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windows explorer stalls on file open by association

Discussion in 'Windows XP' started by easily_confused, Jan 3, 2010.

  1. easily_confused

    easily_confused Flightless Bird

    Not sure where to post this.

    When I click on a file in windows explorer the system stalls for a long time
    (opening the file by association).
    If, while the system is stalled, I open another instance of windows explorer
    it triggers the open to occur immediately (on .txt files, for example).
    If it happens to be a .doc (word) document, I have to open up to 3 instances
    of explorer to
    trigger the .doc to open in word. The first does nothing, the second opens
    word and the third opens the document in word.

    If I wait several minutes (I think, I haven't bothered to wait in a while)
    the document eventually opens.

    What I am saying is that opening subsequent instances of explorer triggers
    something.

    If I initially open the file with an application directly with the right
    click context menu, it open immediately.

    Now for the kicker. If I close all instances of IE8, the problem goes away.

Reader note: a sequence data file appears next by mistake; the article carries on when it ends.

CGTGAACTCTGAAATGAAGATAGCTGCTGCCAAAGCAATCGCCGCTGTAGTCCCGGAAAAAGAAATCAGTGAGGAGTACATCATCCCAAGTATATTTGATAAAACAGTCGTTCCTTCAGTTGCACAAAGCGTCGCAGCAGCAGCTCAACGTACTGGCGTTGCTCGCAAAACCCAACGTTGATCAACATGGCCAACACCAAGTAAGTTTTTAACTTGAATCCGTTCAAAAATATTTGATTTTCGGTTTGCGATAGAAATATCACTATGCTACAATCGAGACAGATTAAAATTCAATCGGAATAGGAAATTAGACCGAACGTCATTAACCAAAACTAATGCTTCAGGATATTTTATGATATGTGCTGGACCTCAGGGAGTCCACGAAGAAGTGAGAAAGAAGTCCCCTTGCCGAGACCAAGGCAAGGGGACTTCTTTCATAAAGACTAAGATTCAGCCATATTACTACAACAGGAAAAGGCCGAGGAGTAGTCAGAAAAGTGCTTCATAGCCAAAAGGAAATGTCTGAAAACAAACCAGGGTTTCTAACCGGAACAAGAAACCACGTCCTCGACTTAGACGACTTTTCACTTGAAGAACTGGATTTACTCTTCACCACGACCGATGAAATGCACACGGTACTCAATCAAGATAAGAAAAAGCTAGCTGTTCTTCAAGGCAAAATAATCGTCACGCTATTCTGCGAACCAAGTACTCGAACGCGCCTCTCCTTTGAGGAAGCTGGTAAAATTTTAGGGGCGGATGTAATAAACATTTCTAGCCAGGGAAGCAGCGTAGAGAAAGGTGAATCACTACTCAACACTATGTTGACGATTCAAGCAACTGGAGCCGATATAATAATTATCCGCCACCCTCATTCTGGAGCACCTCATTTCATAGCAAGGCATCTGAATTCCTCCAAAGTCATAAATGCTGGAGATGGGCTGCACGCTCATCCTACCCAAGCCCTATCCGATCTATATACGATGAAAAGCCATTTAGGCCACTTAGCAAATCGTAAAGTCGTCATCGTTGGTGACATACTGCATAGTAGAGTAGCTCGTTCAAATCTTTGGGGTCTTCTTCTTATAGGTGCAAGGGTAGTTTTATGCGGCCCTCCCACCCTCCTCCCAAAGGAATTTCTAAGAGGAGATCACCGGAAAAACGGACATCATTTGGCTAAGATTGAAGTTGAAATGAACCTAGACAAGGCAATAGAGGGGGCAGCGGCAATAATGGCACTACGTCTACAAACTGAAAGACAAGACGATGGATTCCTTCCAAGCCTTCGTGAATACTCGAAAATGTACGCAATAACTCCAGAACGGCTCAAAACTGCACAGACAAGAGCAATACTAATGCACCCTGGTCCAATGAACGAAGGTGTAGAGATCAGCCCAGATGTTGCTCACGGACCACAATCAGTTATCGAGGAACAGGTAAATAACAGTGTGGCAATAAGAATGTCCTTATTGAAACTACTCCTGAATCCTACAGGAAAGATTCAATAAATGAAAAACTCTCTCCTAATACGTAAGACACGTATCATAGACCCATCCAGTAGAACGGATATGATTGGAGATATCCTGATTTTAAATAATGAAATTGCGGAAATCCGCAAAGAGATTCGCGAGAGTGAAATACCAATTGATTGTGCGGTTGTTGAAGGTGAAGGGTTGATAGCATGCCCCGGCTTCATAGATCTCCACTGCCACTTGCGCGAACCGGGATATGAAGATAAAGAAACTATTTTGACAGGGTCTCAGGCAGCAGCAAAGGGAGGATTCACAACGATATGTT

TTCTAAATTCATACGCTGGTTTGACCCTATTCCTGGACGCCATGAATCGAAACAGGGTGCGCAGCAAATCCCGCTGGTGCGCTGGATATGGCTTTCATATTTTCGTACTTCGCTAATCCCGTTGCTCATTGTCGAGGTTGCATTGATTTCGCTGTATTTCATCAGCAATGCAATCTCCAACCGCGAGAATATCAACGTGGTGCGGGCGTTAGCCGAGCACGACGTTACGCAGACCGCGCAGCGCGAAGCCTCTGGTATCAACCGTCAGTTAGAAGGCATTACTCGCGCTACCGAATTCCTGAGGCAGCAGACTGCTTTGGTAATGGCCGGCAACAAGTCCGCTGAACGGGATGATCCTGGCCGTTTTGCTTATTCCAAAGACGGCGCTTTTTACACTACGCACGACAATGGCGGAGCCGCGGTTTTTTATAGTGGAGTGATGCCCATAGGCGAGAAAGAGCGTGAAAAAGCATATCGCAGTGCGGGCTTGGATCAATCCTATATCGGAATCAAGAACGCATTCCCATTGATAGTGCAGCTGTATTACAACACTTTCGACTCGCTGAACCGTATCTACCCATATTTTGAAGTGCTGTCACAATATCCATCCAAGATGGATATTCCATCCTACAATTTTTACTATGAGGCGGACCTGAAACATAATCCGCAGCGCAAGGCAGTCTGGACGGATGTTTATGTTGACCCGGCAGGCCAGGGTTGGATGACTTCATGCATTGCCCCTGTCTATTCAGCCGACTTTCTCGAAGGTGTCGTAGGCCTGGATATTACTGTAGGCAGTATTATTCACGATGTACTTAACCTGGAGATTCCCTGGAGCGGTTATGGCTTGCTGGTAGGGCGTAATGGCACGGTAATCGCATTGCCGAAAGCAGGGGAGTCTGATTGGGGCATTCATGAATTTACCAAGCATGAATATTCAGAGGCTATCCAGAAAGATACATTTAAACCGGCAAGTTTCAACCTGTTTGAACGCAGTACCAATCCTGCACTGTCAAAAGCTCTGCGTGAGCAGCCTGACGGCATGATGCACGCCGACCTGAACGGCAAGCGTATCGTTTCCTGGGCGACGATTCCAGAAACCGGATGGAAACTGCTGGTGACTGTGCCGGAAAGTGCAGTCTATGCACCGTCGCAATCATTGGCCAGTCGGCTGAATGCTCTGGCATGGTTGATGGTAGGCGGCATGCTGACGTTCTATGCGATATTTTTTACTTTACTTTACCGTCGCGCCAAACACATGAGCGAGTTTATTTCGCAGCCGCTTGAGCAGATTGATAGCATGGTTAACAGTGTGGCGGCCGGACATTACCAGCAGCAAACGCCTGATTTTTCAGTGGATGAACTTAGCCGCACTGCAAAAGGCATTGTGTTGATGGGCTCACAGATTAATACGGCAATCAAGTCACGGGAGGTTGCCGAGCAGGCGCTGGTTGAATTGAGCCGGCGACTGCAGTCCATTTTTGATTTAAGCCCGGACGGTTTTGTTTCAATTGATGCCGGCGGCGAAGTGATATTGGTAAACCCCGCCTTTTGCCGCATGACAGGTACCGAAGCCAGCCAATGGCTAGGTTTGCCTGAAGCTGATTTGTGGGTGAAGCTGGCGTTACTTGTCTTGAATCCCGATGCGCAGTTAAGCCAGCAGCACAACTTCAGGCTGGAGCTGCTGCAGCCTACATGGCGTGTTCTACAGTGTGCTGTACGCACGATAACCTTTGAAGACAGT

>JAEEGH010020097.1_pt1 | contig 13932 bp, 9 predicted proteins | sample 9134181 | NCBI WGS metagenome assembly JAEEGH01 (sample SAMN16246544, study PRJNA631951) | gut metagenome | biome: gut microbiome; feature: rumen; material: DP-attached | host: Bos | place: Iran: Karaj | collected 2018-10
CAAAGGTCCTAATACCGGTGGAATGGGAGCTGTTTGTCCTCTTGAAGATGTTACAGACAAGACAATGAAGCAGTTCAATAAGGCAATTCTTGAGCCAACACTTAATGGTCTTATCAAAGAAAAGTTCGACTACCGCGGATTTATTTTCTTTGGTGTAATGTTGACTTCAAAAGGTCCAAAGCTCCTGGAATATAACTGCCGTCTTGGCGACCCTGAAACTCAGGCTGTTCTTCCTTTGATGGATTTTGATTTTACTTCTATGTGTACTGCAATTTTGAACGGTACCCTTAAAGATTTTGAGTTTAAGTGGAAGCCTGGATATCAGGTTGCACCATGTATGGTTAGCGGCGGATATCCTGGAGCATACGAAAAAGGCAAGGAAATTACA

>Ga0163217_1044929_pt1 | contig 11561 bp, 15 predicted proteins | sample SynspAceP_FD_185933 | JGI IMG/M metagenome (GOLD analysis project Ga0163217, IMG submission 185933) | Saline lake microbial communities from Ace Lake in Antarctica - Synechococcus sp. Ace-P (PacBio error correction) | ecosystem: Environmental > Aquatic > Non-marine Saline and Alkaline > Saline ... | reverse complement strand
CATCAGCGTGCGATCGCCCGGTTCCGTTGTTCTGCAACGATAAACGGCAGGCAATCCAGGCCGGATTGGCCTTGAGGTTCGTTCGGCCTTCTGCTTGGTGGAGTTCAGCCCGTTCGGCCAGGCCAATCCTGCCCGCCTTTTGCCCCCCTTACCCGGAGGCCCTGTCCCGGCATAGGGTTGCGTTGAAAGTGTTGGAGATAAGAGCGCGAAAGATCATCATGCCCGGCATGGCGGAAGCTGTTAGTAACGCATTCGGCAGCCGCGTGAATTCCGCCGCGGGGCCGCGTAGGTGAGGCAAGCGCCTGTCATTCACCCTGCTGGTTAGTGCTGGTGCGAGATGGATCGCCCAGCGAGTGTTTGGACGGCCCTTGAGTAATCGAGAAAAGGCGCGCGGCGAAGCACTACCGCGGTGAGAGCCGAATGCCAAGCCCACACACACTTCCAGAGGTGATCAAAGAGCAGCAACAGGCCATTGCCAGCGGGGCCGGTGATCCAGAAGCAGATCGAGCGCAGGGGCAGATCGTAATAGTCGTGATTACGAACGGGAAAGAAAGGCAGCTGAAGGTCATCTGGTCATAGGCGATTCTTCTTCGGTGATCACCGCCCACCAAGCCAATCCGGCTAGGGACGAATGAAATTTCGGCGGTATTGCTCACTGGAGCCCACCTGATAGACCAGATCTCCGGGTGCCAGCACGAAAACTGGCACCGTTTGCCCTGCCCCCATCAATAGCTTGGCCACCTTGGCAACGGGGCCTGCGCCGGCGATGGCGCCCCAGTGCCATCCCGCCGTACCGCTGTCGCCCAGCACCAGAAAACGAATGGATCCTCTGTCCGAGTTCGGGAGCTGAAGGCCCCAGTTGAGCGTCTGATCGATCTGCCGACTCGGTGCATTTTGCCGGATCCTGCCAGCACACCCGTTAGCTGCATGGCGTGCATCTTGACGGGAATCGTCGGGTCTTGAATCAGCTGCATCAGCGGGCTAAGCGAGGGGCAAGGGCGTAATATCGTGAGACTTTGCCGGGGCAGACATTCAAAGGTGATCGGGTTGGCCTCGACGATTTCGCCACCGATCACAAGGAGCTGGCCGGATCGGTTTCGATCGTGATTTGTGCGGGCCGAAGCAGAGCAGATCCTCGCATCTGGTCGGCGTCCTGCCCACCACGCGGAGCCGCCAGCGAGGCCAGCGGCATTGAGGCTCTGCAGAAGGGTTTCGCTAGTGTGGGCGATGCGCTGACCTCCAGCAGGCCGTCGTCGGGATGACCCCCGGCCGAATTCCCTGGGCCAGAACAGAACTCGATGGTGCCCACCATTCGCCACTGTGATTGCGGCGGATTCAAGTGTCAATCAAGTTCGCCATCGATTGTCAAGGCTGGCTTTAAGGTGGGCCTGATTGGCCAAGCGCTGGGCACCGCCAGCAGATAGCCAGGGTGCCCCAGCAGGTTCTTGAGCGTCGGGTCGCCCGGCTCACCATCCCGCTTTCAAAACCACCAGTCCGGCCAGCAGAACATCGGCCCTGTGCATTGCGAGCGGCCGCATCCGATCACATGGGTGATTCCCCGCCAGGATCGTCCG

Opening IE8 again does not restart the problem immediately.
    It seems I have to leave it open for quite a while before the problem
    re-occurs.

    I usually have a VPN open to work. Closing it does not fix the problem,
    though. I hypothesized that possibly the system was searching through
    the massive directories at work, or hanging through the VPN for some other
    reaso, but that doesn't seem to be the case.

    Yes, everything is up to date. I have scanned for adware, cleaned the
    registry, kept my antivirus up to date.

    Thanks
     
  2. Shenan Stanley

    Shenan Stanley Flightless Bird

    easily_confused wrote:
    > Not sure where to post this.
    >
    > When I click on a file in windows explorer the system stalls for a
    > long time (opening the file by association).
    > If, while the system is stalled, I open another instance of windows
    > explorer it triggers the open to occur immediately (on .txt files,
    > for example). If it happens to be a .doc (word) document, I have to open
    > up to 3
    > instances of explorer to